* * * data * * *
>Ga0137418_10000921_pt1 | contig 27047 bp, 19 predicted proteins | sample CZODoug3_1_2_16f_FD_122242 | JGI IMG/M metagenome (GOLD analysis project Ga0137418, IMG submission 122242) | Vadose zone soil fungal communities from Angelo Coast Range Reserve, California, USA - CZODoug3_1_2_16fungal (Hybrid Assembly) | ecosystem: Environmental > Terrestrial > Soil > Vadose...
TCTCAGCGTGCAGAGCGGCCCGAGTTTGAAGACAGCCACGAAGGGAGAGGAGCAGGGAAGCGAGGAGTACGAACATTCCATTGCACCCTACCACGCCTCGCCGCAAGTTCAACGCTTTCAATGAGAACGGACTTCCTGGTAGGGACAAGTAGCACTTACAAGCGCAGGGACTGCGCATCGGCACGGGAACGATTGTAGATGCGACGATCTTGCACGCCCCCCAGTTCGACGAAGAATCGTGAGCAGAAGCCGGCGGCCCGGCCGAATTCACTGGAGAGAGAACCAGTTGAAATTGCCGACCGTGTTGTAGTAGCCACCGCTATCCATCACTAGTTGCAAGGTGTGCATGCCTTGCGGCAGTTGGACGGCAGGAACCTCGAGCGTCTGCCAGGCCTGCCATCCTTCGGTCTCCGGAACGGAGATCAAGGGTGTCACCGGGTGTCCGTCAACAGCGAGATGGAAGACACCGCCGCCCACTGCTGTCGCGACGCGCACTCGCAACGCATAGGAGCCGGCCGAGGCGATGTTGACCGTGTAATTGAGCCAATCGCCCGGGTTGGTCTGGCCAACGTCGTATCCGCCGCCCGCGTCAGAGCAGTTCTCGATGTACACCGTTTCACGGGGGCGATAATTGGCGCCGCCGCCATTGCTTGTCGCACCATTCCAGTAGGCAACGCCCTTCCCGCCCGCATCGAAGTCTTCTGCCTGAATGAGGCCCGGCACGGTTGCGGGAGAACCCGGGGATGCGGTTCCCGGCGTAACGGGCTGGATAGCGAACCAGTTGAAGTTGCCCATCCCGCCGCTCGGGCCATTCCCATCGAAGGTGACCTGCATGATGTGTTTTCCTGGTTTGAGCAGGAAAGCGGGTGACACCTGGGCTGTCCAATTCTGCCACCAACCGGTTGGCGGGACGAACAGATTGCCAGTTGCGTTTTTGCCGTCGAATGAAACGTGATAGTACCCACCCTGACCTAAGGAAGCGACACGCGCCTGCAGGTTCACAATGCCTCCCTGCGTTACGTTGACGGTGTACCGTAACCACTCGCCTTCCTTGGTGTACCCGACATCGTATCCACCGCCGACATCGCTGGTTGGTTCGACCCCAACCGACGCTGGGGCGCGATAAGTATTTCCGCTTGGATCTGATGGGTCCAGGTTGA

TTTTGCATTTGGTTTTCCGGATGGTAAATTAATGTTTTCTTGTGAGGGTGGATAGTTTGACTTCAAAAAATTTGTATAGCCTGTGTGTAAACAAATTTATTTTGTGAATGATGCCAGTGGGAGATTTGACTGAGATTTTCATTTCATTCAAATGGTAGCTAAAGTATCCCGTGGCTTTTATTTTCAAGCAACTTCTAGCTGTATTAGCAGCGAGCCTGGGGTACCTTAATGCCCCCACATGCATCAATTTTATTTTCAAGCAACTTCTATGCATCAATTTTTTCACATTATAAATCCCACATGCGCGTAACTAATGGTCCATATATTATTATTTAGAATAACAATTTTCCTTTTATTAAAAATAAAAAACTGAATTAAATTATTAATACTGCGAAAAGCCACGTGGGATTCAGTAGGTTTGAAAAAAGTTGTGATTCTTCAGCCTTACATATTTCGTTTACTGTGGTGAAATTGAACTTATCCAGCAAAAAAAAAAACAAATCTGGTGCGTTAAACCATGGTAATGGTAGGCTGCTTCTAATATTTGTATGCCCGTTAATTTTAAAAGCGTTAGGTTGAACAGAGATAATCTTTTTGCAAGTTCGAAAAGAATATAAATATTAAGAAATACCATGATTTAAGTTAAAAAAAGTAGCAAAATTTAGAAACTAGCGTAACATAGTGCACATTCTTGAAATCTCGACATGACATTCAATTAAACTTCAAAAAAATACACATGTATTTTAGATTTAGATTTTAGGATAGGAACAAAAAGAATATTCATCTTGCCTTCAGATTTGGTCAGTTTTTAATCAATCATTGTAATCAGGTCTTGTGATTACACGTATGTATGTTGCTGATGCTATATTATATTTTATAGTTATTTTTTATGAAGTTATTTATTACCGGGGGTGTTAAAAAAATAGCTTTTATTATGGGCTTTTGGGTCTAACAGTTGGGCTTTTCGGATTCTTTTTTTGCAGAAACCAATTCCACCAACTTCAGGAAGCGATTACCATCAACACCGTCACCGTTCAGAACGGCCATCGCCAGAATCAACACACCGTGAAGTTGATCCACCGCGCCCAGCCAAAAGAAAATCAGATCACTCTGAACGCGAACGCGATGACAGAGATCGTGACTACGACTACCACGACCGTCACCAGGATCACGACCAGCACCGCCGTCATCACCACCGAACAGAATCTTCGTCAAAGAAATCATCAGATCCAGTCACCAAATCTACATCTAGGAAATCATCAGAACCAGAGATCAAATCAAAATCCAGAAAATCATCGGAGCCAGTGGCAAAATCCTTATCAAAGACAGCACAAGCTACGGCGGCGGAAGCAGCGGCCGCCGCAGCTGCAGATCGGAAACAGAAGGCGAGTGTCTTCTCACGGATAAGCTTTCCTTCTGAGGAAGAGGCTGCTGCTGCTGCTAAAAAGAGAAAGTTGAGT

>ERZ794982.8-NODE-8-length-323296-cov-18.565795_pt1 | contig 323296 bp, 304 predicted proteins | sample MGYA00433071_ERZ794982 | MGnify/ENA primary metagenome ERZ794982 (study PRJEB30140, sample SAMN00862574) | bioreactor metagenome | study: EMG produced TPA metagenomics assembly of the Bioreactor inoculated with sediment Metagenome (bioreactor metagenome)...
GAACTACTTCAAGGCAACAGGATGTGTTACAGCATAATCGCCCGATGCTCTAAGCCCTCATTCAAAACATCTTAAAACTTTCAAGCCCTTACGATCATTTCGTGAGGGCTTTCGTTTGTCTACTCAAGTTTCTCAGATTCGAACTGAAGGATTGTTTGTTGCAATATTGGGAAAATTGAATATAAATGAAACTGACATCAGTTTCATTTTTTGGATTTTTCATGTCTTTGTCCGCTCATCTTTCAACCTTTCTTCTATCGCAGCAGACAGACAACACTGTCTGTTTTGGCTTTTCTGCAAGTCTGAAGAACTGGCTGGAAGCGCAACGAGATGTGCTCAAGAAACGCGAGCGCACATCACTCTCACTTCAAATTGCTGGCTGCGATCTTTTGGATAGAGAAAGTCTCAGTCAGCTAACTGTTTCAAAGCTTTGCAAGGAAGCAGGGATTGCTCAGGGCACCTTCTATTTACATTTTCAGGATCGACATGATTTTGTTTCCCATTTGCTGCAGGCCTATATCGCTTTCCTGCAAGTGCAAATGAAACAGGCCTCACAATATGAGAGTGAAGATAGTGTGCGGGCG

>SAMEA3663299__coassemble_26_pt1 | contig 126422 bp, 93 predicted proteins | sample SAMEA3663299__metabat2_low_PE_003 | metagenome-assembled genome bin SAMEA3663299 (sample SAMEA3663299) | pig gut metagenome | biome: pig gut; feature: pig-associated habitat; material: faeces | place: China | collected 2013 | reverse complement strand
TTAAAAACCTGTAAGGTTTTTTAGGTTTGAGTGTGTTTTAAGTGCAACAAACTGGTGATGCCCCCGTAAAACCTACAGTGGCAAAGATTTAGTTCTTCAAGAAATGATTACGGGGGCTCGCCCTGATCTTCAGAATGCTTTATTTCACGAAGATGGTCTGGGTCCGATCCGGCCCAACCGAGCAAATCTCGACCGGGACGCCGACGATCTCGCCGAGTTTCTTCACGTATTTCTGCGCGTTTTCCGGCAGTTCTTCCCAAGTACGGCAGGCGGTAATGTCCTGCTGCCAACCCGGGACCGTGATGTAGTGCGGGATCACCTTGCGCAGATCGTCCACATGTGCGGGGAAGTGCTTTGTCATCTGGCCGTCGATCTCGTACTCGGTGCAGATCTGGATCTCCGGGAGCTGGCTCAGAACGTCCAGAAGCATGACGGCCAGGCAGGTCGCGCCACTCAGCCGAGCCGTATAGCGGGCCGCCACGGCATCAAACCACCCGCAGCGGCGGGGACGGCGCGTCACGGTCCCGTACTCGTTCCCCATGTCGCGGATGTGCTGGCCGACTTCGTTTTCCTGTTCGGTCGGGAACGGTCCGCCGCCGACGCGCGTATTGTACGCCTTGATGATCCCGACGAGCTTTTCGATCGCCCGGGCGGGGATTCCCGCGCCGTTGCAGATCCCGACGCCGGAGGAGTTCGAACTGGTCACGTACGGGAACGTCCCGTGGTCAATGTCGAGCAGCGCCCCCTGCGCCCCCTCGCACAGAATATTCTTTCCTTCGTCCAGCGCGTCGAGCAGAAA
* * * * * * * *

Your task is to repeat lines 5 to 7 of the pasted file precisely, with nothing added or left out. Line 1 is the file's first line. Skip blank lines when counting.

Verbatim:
GAACTACTTCAAGGCAACAGGATGTGTTACAGCATAATCGCCCGATGCTCTAAGCCCTCATTCAAAACATCTTAAAACTTTCAAGCCCTTACGATCATTTCGTGAGGGCTTTCGTTTGTCTACTCAAGTTTCTCAGATTCGAACTGAAGGATTGTTTGTTGCAATATTGGGAAAATTGAATATAAATGAAACTGACATCAGTTTCATTTTTTGGATTTTTCATGTCTTTGTCCGCTCATCTTTCAACCTTTCTTCTATCGCAGCAGACAGACAACACTGTCTGTTTTGGCTTTTCTGCAAGTCTGAAGAACTGGCTGGAAGCGCAACGAGATGTGCTCAAGAAACGCGAGCGCACATCACTCTCACTTCAAATTGCTGGCTGCGATCTTTTGGATAGAGAAAGTCTCAGTCAGCTAACTGTTTCAAAGCTTTGCAAGGAAGCAGGGATTGCTCAGGGCACCTTCTATTTACATTTTCAGGATCGACATGATTTTGTTTCCCATTTGCTGCAGGCCTATATCGCTTTCCTGCAAGTGCAAATGAAACAGGCCTCACAATATGAGAGTGAAGATAGTGTGCGGGCG

>SAMEA3663299__coassemble_26_pt1 | contig 126422 bp, 93 predicted proteins | sample SAMEA3663299__metabat2_low_PE_003 | metagenome-assembled genome bin SAMEA3663299 (sample SAMEA3663299) | pig gut metagenome | biome: pig gut; feature: pig-associated habitat; material: faeces | place: China | collected 2013 | reverse complement strand
TTAAAAACCTGTAAGGTTTTTTAGGTTTGAGTGTGTTTTAAGTGCAACAAACTGGTGATGCCCCCGTAAAACCTACAGTGGCAAAGATTTAGTTCTTCAAGAAATGATTACGGGGGCTCGCCCTGATCTTCAGAATGCTTTATTTCACGAAGATGGTCTGGGTCCGATCCGGCCCAACCGAGCAAATCTCGACCGGGACGCCGACGATCTCGCCGAGTTTCTTCACGTATTTCTGCGCGTTTTCCGGCAGTTCTTCCCAAGTACGGCAGGCGGTAATGTCCTGCTGCCAACCCGGGACCGTGATGTAGTGCGGGATCACCTTGCGCAGATCGTCCACATGTGCGGGGAAGTGCTTTGTCATCTGGCCGTCGATCTCGTACTCGGTGCAGATCTGGATCTCCGGGAGCTGGCTCAGAACGTCCAGAAGCATGACGGCCAGGCAGGTCGCGCCACTCAGCCGAGCCGTATAGCGGGCCGCCACGGCATCAAACCACCCGCAGCGGCGGGGACGGCGCGTCACGGTCCCGTACTCGTTCCCCATGTCGCGGATGTGCTGGCCGACTTCGTTTTCCTGTTCGGTCGGGAACGGTCCGCCGCCGACGCGCGTATTGTACGCCTTGATGATCCCGACGAGCTTTTCGATCGCCCGGGCGGGGATTCCCGCGCCGTTGCAGATCCCGACGCCGGAGGAGTTCGAACTGGTCACGTACGGGAACGTCCCGTGGTCAATGTCGAGCAGCGCCCCCTGCGCCCCCTCGCACAGAATATTCTTTCCTTCGTCCAGCGCGTCGAGCAGAAA